As Congress prepares to pass some form of Food and Drug Administration user fee reauthorization, lawmakers are considering whether to include other pharma-related provisions, including accelerated approval reform and clinical trial diversity efforts.

This week, the Senate released a draft version of its user fee reauthorization bill, which would reauthorize all user fees for drugs, medical devices, generic drugs and biosimilars.

The user fee process, which the FDA first authorized in 1992, entails pharma and medical device companies paying the agency when submitting regulatory applications. User fees have historically been used to bolster the FDA’s work in reviewing the safety as well as the efficacy of drugs, and must be renewed every five years.

Rachel Sher, a regulatory expert and partner at Manatt, Phelps & Phillips, explained that the user fees must be reauthorized by the end of the fiscal year or the FDA loses its statutory authority to collect fees from any of the programs. 

“The user fee reauthorization bill itself is always conceived as a must-pass vehicle because user fees today represent such a large proportion of the respective medical product center’s budget and the critical activities those centers do,” Sher said.

However, whether that must-pass bill will incorporate accelerated approval reforms or other provisions remains to be seen. The Senate version of the user fee reauthorization bill doesn’t include any reform related to accelerated approval – the FDA pathway that helps drugs get approved more quickly. 

Additionally, the Senate version includes amendments to the federal Food, Drug and Cosmetic Act that would entail changes to cosmetic products, dietary supplements and in vitro clinical tests.

In comparison, the House version of the bill  – which a bipartisan committee voted to advance Wednesday – includes both an accelerated approval reform provision and one that aims to improve diversity in clinical trials.

“It’s unusual to see the House and Senate contain such significant provisions that are not reflected in the other chamber’s bill,” Sher noted.

Still, she believes that accelerated approval reform is likely to emerge in the Senate again, possibly as a tweak or provision in later drafts of the bill – even if it was left out of the discussion this time around.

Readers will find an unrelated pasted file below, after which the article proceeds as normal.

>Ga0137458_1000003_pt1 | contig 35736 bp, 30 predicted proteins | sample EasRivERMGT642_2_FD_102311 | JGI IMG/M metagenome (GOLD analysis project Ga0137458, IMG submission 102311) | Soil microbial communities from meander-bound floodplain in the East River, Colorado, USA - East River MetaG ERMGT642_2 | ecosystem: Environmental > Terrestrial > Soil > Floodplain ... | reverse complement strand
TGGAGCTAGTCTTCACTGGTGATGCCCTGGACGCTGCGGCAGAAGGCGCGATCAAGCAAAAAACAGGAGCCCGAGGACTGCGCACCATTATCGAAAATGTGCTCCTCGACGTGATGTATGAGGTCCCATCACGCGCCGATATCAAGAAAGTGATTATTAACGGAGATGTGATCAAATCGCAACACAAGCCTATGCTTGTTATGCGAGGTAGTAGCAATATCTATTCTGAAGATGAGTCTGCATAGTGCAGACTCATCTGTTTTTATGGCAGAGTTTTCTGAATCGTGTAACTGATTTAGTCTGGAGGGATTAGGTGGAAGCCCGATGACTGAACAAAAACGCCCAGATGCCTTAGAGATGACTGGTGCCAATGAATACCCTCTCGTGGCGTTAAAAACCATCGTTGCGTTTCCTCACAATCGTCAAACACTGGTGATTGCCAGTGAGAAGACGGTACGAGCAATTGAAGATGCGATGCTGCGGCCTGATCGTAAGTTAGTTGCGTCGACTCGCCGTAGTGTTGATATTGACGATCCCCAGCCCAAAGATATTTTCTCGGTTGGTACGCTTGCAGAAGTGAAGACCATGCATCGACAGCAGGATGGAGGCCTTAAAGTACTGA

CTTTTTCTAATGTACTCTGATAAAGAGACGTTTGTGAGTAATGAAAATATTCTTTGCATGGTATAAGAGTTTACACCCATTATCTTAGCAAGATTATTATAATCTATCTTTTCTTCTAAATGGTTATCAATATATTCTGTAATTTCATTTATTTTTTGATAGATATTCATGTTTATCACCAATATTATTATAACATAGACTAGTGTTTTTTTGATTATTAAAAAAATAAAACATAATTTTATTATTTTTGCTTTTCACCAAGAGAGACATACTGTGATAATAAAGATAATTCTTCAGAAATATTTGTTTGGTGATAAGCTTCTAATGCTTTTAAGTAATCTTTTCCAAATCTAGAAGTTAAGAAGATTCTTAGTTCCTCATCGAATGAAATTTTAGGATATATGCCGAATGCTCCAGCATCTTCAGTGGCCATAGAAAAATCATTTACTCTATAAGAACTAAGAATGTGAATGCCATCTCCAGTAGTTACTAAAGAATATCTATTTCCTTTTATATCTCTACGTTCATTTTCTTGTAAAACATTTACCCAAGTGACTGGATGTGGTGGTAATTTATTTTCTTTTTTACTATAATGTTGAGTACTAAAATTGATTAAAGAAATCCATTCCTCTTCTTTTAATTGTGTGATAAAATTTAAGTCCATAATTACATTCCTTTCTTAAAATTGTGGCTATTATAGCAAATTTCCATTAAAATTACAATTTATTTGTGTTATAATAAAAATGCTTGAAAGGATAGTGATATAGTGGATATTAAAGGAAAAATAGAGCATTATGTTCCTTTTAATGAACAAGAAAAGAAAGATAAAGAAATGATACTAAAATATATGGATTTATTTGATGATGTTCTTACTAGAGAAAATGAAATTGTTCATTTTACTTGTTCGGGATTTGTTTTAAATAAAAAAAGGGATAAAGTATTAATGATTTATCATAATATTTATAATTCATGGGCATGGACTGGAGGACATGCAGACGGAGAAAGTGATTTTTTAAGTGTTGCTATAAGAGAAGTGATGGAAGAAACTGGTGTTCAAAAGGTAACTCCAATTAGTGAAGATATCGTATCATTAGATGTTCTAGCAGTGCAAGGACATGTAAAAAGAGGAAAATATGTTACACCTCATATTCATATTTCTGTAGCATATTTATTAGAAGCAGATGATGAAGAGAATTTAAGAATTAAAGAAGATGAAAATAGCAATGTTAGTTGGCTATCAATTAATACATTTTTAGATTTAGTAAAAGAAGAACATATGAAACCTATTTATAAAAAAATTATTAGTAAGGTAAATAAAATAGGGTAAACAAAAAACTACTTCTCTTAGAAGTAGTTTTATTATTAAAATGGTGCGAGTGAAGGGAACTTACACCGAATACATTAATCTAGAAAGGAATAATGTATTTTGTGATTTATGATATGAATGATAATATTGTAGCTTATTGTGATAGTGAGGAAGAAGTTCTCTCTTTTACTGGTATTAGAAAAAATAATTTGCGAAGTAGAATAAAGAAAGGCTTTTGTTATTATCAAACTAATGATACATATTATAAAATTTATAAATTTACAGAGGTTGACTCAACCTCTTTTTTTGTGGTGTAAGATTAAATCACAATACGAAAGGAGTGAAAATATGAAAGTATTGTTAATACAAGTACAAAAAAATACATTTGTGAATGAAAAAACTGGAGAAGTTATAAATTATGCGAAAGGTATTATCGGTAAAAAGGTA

“Given the strong bipartisan interest that we saw in the House for looking at necessary changes and improvements to the accelerated approval pathway, this is a provision that I think we can expect to see added somewhere along the line in the Senate process too,” Sher said.

The debate over the FDA’s accelerated approval pathway has been ongoing since the agency’s controversial decision to approve Biogen’s Alzheimer’s drug, Aduhelm. FDA Commissioner Robert Califf has also pledged to tackle the issues associated with accelerated approval during his time as commissioner.

Given the level of criticism that the process has endured, some sort of adjustment is overdue, according to Henrietta Awo Osei-Anto, director of FasterCures at the Milken Institute.

“The accelerated approval process has been an important mechanism for getting treatments to many people that are living with serious conditions that have no therapeutic options,” Awo Osei-Anto said. “I don’t think there are any doubts about the importance of preserving that mechanism. But with the recent approval of Aduhelm, the mechanism in the process has been passed back under scrutiny, and that’s reinforced the need to strengthen or refine the process.”

One example of the challenges the FDA has faced with the accelerated approval pathway is removing products from the market if they don’t meet post-market requirements.

Awo Osei-Anto noted that it’s too soon to tell what the final legislation may look like – but she hopes this offers an opportunity for lawmakers to start moving the needle on improving the accelerated approval pathway for the future.

“The FDA needs bipartisan congressional support in order to be able to make any meaningful changes to the process and strengthen it,” Awo Osei-Anto said. “We still have a ways to go, but this is an important opportunity to address some of the components that are controversial right now and ensure that we’re moving forward with a process that benefits patients and multiple stakeholders.”